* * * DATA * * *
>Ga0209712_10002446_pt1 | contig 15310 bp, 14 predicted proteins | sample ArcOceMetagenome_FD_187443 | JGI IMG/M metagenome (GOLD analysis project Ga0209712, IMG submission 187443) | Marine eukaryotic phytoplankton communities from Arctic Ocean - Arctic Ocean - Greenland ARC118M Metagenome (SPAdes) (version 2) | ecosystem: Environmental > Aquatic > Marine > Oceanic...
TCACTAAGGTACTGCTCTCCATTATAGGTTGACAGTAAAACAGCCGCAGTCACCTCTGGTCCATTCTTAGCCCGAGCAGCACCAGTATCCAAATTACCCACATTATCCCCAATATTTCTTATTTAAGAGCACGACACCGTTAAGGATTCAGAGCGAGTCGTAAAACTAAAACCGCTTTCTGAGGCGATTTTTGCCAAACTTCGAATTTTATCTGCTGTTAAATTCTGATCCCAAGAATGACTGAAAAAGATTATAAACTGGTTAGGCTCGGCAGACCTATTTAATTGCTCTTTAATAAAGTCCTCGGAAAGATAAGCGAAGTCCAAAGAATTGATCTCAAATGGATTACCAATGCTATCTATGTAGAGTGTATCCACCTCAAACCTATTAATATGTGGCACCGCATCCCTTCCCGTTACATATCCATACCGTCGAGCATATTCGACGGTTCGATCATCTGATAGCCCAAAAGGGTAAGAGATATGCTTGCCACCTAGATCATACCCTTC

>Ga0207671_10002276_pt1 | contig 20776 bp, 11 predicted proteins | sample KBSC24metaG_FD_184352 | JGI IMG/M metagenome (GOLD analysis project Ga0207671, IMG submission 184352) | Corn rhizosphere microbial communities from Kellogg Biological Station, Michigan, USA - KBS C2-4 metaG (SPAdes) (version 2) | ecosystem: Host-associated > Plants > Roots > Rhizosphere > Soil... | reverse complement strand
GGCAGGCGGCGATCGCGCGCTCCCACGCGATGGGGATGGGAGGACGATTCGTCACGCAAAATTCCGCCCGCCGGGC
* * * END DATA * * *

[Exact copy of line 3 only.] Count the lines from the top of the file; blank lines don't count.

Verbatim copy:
>Ga0207671_10002276_pt1 | contig 20776 bp, 11 predicted proteins | sample KBSC24metaG_FD_184352 | JGI IMG/M metagenome (GOLD analysis project Ga0207671, IMG submission 184352) | Corn rhizosphere microbial communities from Kellogg Biological Station, Michigan, USA - KBS C2-4 metaG (SPAdes) (version 2) | ecosystem: Host-associated > Plants > Roots > Rhizosphere > Soil... | reverse complement strand